Flaky effect cancellation test


I'm trying to test cancelling an effect that loads media and sends updates back to the store. Simplified it looks like this:

case .binding(\.mediaLoader.$results):
    let results = state.mediaLoader.results
    state.creationState = .importingMedia(Progress(max: results.count))
    return .run { send in
        let media = results.enumerated().asyncMap({ (index, result) in
            // Do a lot of stuff
            await send(.updateProgress(index + 1))
        await send(.save(media))
    .cancellable(id: MediaCreation.self)

I cancel the effect with:

case .cancelCreation:
    state.creationState = .none
    return .cancel(id: MediaCreation.self)

Now I'm trying to test with:

await store.send(.set(\.mediaLoader.$results, results)) {
    $0.mediaLoader.results = results
    $0.creationState = .importingMedia(Progress(max: 2))
await store.send(.cancelCreation) {
    $0.creationState = .none

This passes half of the time, half of the time I get an error saying:

Must handle 3 received actions before sending an action

The number of actions I need to handle fluctuates, probably depending on how far the effect gets before getting cancelled.

If I have to handle all the actions initiated by the effect before I can send the cancel action then the test is kind of useless.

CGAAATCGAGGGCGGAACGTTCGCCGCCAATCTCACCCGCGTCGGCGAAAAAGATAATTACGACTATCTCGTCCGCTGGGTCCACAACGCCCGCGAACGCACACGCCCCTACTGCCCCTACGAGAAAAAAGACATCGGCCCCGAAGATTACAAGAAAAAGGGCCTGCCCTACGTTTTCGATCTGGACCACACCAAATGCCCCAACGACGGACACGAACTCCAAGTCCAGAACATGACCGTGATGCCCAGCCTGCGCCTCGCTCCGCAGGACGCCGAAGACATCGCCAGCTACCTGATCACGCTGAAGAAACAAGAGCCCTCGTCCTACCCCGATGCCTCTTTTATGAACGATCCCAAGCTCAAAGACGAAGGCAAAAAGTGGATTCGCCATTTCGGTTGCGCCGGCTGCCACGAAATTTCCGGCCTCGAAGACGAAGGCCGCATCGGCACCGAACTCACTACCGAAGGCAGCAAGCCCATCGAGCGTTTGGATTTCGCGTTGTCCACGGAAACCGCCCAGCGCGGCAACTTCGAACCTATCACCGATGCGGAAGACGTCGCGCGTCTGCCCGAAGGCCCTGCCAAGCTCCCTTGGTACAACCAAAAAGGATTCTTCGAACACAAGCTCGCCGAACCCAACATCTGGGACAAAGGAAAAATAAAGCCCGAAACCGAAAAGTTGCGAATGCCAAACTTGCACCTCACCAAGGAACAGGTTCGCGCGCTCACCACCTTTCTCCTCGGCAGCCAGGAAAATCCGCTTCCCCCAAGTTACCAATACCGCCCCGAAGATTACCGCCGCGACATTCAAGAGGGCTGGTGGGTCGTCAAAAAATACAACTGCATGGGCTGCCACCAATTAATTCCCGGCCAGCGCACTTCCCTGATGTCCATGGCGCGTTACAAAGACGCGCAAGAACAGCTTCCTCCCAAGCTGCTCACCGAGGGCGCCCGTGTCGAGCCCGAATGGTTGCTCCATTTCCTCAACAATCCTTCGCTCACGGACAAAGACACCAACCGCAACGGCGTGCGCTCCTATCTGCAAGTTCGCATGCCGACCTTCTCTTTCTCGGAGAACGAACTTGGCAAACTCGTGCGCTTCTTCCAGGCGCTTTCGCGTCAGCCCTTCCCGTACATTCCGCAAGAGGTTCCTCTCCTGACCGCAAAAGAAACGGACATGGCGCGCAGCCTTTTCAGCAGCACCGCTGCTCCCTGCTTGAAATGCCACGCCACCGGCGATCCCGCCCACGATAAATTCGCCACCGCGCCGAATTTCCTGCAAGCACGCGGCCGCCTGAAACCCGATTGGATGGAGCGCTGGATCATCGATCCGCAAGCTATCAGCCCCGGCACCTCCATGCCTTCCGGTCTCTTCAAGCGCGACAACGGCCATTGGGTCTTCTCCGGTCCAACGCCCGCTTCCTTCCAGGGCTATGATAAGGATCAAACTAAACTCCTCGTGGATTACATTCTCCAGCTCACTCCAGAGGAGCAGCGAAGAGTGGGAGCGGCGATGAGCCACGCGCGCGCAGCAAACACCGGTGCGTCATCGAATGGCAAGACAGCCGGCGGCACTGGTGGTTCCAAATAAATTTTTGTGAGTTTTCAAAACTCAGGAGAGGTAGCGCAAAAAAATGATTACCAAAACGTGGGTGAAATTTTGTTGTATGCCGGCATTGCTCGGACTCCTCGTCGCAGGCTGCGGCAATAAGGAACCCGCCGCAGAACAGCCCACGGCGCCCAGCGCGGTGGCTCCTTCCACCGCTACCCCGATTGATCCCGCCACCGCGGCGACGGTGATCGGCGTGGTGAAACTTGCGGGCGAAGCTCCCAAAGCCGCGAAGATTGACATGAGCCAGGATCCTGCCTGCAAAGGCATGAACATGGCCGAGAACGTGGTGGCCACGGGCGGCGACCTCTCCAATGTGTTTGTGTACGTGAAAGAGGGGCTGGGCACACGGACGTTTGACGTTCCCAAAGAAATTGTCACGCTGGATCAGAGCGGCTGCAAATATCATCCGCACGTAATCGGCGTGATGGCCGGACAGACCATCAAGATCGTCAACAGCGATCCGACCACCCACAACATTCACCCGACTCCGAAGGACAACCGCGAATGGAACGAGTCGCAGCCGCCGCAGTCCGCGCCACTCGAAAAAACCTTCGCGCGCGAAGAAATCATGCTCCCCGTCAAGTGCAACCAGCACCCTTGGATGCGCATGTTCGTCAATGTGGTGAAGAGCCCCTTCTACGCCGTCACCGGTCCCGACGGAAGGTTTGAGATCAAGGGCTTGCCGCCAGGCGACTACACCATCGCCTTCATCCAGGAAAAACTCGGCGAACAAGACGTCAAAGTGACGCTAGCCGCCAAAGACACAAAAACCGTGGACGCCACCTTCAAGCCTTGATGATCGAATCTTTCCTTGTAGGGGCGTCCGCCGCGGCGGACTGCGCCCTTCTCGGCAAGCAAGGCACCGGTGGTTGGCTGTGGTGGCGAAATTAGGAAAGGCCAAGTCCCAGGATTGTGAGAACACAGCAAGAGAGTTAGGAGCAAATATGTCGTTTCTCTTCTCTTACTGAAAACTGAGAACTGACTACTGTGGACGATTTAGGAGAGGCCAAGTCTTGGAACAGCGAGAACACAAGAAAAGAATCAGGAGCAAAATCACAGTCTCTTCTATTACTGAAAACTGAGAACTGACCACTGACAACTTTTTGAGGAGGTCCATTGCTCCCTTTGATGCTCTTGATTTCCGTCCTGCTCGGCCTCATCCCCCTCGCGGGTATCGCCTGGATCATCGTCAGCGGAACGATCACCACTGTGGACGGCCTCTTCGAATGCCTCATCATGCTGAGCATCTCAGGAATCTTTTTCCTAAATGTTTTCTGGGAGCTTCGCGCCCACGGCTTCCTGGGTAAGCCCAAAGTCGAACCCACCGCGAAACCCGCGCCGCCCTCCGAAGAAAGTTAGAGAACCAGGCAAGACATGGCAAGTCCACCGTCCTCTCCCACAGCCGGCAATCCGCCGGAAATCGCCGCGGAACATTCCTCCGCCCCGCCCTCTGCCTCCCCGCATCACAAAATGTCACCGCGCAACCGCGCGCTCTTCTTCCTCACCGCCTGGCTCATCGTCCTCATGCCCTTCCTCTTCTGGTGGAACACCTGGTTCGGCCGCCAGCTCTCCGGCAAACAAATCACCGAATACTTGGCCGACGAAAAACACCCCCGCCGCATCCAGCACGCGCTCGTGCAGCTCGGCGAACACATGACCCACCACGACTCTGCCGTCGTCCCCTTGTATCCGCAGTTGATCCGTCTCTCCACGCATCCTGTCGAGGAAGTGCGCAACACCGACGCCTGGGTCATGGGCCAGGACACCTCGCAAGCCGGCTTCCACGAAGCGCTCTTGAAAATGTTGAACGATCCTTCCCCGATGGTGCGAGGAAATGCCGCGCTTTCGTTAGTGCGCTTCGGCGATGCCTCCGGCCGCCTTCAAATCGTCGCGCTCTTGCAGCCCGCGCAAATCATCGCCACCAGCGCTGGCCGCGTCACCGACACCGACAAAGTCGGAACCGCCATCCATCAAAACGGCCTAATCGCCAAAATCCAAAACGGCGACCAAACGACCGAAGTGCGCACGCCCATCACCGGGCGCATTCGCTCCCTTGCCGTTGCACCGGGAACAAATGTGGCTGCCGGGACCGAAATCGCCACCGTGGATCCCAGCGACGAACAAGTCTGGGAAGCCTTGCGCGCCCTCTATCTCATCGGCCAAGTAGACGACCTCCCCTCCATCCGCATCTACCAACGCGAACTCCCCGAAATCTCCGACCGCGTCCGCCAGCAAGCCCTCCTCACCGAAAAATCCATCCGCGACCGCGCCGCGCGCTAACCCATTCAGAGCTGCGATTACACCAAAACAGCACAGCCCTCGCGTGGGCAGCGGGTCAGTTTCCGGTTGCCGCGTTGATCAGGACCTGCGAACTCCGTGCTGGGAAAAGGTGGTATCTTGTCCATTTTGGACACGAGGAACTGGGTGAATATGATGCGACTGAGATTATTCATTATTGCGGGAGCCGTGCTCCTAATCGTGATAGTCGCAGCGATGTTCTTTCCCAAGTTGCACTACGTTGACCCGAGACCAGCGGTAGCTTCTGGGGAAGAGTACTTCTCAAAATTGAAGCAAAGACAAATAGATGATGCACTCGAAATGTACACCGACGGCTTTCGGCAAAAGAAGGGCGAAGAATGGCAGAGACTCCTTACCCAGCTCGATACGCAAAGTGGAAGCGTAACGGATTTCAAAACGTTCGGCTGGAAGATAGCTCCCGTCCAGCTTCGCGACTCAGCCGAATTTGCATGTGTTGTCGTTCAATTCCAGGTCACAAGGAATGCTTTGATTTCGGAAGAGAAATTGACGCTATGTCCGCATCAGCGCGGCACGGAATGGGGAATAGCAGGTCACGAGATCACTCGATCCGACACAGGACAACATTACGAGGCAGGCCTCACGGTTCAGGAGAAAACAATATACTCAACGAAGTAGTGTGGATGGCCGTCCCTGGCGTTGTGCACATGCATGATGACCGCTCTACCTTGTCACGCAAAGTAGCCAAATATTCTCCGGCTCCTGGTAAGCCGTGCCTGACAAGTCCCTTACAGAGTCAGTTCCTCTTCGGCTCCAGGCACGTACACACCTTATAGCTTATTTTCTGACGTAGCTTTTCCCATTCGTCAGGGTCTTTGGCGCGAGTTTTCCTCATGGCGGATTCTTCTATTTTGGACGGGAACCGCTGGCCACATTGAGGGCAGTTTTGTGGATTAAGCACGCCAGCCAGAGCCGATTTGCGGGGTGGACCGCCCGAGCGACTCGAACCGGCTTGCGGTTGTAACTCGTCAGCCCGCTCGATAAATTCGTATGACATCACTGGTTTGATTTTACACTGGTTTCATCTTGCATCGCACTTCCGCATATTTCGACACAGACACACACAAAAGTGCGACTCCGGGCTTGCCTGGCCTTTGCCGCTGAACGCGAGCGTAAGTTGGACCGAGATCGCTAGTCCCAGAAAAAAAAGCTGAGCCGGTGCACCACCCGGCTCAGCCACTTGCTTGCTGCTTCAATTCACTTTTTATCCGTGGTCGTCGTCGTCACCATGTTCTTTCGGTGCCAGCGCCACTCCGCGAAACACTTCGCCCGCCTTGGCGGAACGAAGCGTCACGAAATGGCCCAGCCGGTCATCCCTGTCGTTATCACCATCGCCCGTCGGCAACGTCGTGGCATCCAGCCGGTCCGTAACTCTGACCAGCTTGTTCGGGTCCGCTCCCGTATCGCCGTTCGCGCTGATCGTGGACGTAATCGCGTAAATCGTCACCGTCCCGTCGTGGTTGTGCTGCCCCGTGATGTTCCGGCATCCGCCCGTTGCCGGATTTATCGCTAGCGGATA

Has anyone encountered and solved a similar issue?

How can I properly test cancellation in a not flaky way?

The problem is that there is no way to control the asynchronous context the effect runs in, and so you may think you are cancelling the work at the soonest possible moment, but in reality the effect is getting a little bit of time to do its thing. Stephen and I started a very long thread on this very topic in order to understand the best way to test async code. That may help explain how complex of a situation this is, and how hopefully in the future Swift can provide some more tools.

With that said, there are ways to make your test assert what you want. The first way, and probably the best, has to do with what you have marked as // Do a lot of stuff. In that section of the effect are you reaching out to the environment to perform some asynchronous work? If so, then you can make a mock of that dependency to perform a sleep so that you can simulate it taking a long time, making it possible for the cancellation to happen before any work is processed.

If that is not possible, then the other option that comes to mind is to use a scheduler to sleep in the effect so that you can perform cancellation:

return .run { send in
  self.environment.mainQueue.sleep(for: .seconds(0))
  // ...

Then in tests you can use a TestScheduler, which will effectively hold up that effect forever so that you can cancel it. And in all other tests you can use an ImmeduateScheduler.

This second style is more hacky since you are inserting code into production code just to make things testable. The first style is more preferable as it emulates what would actually happen in real life.


Having one of the environment functions sleep for a short amount of time works like a charm.

Thank you so much!